Lyrical Ballads, with other poems, by William Wordsworth

Lines left upon a Seat in a Yew-tree which stands near the Lake of Esthwaite, on a desolate part of the shore, yet commanding a beautiful prospect.

— Nay, Traveller! rest. This lonely yew-tree stands

Far from all human dwelling: what if here

No sparkling rivulet spread the verdant herb;

What if these barren boughs the bee not loves;

Yet, if the wind breathe soft, the curling waves,

That break against the shore, shall lull thy mind

By one soft impulse saved from vacancy.

                                        — Who he was

That piled these stones, and with the mossy sod

First covered o’er and taught this aged tree

With its dark arms to form a circling bower,

I well remember. — He was one who owned

No common soul. In youth by science nursed

And led by nature into a wild scene

Of lofty hopes, he to the world went forth,

A favored being, knowing no desire

Which genius did not hallow, ‘gainst the taint

Of dissolute tongues, and jealousy, and hate

And scorn, against all enemies prepared.

All but neglect. The world, for so it thought,

Owed him no service: he was like a plant

Fair to the sun, the darling of the winds,

But hung with fruit which no one, that passed by,

Regarded, and, his spirit damped at once,

With indignation did he turn away

And with the food of pride sustained his soul

In solitude. — Stranger! these gloomy boughs

Had charms for him; and here he loved to sit,

His only visitants a straggling sheep,

The stone-chat, or the glancing sand-piper;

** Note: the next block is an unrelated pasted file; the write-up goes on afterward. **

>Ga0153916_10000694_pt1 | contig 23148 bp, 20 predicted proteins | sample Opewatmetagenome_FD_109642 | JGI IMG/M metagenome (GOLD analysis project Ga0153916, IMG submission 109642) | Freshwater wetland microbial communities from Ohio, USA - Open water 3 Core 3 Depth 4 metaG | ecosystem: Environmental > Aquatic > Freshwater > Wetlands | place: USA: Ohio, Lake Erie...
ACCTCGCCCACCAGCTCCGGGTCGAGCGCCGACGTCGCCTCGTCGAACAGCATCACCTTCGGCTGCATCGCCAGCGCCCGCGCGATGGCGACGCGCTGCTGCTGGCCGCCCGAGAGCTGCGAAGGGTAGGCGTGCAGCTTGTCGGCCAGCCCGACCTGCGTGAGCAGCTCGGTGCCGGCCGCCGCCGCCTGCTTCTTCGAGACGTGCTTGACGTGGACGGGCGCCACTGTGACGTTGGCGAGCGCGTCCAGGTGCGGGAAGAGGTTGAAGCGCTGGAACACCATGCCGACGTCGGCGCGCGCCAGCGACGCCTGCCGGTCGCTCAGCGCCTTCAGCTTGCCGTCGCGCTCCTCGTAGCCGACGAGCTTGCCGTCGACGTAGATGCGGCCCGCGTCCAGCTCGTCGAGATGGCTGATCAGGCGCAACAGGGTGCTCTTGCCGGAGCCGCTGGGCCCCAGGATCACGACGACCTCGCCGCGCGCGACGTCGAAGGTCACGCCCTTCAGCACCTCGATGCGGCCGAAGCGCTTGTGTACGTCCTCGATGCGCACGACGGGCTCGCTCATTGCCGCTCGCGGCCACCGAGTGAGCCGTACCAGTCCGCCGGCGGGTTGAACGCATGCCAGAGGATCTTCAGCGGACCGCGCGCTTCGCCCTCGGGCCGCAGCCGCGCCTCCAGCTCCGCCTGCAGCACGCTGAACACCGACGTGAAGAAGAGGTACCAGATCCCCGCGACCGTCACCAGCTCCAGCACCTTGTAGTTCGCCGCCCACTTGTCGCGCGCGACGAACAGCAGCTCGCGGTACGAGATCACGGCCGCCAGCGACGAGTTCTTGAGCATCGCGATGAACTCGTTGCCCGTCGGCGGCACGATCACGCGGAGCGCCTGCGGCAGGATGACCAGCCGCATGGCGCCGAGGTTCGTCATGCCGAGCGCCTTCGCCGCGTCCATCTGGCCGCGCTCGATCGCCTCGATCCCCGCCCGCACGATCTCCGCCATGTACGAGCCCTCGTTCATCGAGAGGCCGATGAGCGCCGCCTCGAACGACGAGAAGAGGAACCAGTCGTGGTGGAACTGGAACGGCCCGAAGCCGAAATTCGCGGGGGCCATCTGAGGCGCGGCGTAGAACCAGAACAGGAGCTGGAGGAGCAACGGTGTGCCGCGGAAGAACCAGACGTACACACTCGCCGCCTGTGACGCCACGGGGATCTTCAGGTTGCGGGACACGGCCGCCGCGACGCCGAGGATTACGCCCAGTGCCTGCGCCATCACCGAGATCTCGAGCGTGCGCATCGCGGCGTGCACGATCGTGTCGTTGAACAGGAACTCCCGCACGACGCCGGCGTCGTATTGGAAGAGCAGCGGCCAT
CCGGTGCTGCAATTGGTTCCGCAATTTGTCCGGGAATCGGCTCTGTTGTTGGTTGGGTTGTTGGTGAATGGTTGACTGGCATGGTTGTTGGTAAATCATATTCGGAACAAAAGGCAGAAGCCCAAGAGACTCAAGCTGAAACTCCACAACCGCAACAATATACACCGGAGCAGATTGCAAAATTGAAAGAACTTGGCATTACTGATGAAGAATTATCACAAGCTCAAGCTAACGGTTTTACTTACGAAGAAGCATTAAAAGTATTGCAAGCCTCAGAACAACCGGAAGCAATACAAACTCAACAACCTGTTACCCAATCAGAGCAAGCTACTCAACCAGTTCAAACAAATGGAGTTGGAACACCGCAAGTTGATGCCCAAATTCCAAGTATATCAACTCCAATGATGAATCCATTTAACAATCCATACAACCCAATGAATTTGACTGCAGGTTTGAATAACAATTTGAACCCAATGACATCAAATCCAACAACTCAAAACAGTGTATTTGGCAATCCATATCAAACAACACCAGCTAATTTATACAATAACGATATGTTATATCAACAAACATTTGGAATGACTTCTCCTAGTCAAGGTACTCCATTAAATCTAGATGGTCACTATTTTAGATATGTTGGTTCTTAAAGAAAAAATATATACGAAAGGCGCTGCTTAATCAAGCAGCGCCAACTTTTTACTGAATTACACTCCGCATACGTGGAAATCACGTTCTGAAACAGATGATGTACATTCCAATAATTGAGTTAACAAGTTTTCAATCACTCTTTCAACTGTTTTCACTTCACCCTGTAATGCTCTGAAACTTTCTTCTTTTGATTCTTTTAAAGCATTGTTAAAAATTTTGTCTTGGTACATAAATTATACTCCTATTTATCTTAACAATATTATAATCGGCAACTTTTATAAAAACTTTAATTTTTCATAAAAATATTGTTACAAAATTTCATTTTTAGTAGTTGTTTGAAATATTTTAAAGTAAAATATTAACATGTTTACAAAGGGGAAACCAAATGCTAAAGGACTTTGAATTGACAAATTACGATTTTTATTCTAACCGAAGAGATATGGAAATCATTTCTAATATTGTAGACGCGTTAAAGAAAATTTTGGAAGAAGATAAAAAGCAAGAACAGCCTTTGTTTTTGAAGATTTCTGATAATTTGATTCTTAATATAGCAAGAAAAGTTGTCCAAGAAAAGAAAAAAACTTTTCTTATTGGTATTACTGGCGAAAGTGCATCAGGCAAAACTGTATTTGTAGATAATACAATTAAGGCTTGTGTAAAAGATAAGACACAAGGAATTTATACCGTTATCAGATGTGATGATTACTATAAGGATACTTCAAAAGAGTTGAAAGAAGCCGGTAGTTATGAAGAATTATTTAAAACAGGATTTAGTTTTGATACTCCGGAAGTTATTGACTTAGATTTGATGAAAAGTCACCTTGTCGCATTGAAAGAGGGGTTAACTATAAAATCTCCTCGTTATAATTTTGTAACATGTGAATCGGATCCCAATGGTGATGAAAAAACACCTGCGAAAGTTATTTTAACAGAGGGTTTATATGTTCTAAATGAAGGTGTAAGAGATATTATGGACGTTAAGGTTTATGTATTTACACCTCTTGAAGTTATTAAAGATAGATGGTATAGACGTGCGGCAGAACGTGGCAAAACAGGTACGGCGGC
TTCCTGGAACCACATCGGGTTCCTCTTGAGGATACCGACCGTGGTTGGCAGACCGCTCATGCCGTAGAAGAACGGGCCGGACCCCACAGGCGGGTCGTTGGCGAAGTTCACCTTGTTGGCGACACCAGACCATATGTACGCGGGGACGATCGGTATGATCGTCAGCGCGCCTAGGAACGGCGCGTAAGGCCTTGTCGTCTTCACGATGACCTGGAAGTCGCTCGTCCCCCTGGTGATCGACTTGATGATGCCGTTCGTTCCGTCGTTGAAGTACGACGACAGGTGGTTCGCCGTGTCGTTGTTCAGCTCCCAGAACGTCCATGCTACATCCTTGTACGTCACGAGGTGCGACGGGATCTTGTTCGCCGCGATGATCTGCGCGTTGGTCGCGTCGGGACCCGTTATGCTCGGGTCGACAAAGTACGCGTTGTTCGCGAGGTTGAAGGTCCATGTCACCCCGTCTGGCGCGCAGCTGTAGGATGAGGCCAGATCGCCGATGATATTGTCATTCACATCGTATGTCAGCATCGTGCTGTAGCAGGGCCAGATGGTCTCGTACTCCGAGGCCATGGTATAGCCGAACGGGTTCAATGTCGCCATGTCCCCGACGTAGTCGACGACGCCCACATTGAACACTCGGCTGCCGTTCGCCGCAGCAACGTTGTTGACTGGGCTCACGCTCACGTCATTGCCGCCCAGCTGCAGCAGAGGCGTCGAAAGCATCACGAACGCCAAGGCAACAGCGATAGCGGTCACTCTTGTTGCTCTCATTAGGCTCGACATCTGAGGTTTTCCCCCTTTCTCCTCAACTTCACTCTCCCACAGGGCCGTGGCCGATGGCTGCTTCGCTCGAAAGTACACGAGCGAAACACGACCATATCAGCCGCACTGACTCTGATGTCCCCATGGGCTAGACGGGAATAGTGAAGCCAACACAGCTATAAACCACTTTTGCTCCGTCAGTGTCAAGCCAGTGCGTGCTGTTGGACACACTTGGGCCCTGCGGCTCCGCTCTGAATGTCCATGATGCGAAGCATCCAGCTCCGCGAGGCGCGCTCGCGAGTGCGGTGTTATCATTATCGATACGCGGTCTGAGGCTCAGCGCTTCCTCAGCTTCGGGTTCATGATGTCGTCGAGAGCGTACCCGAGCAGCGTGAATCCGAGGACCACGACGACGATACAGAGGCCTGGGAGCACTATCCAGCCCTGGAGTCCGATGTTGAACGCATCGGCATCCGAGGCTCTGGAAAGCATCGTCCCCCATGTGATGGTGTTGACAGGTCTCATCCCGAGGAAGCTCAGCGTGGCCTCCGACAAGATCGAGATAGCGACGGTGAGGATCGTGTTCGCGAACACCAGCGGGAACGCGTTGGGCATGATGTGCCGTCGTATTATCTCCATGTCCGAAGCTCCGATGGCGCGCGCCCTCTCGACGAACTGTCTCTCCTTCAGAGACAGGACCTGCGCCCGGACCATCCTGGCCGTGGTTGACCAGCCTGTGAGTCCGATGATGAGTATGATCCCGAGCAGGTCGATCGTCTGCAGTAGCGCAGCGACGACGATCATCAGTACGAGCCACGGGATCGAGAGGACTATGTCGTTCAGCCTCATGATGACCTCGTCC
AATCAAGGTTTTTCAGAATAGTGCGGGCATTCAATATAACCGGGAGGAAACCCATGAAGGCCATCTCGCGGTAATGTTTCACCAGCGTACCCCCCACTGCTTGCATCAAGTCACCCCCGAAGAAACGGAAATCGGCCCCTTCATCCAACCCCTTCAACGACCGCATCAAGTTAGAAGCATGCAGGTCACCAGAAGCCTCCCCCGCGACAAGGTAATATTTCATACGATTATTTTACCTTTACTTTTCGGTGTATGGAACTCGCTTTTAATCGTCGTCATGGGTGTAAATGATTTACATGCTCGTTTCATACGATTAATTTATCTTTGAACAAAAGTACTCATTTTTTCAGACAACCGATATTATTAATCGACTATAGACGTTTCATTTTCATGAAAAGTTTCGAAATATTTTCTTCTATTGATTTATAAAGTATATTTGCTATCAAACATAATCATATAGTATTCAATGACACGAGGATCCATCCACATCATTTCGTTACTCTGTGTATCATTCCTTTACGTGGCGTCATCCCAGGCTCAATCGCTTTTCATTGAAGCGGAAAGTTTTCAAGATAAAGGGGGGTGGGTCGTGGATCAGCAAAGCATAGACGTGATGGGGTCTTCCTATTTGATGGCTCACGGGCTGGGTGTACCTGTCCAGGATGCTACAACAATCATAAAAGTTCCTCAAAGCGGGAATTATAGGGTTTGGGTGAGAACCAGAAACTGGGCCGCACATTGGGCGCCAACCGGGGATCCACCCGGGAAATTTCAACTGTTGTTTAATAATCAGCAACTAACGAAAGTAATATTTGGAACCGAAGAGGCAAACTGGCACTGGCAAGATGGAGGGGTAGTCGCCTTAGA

And on these barren rocks, with juniper,

And heath, and thistle, thinly sprinkled o’er,

Fixing his downcast eye, he many an hour

A morbid pleasure nourished, tracing here

An emblem of his own unfruitful life:

And lifting up his head, he then would gaze

On the more distant scene; how lovely ’tis

Thou seest, and he would gaze till it became

Far lovelier, and his heart could not sustain

The beauty still more beauteous. Nor, that time

When Nature had subdued him to herself

Would he forget those beings, to whose minds,

Warm from the labours of benevolence,

The world, and man himself, appeared a scene

Of kindred loveliness: then he would sigh

With mournful joy, to think that others felt

What he must never feel: and so, lost man!

On visionary views would fancy feed,

Till his eye streamed with tears. In this deep vale

He died, this seat his only monument.

If thou be one whose heart the holy forms

Of young imagination have kept pure,

Stranger! henceforth be warned; and know, that pride,

Howe’er disguised in its own majesty,

Is littleness; that he, who feels contempt

For any living thing, hath faculties

Which he has never used; that thought with him

Is in its infancy. The man, whose eye

Is ever on himself, doth look on one,

The least of nature’s works, one who might move

The wise man to that scorn which wisdom holds

Unlawful, ever. O, be wiser thou!

Instructed that true knowledge leads to love,

True dignity abides with him alone

Who, in the silent hour of inward thought,

Can still suspect, and still revere himself,

In lowliness of heart.

http://ebooks.adelaide.edu.au/w/wordsworth/william/lyrical/poem6.html

Last updated Tuesday, March 4, 2014 at 12:30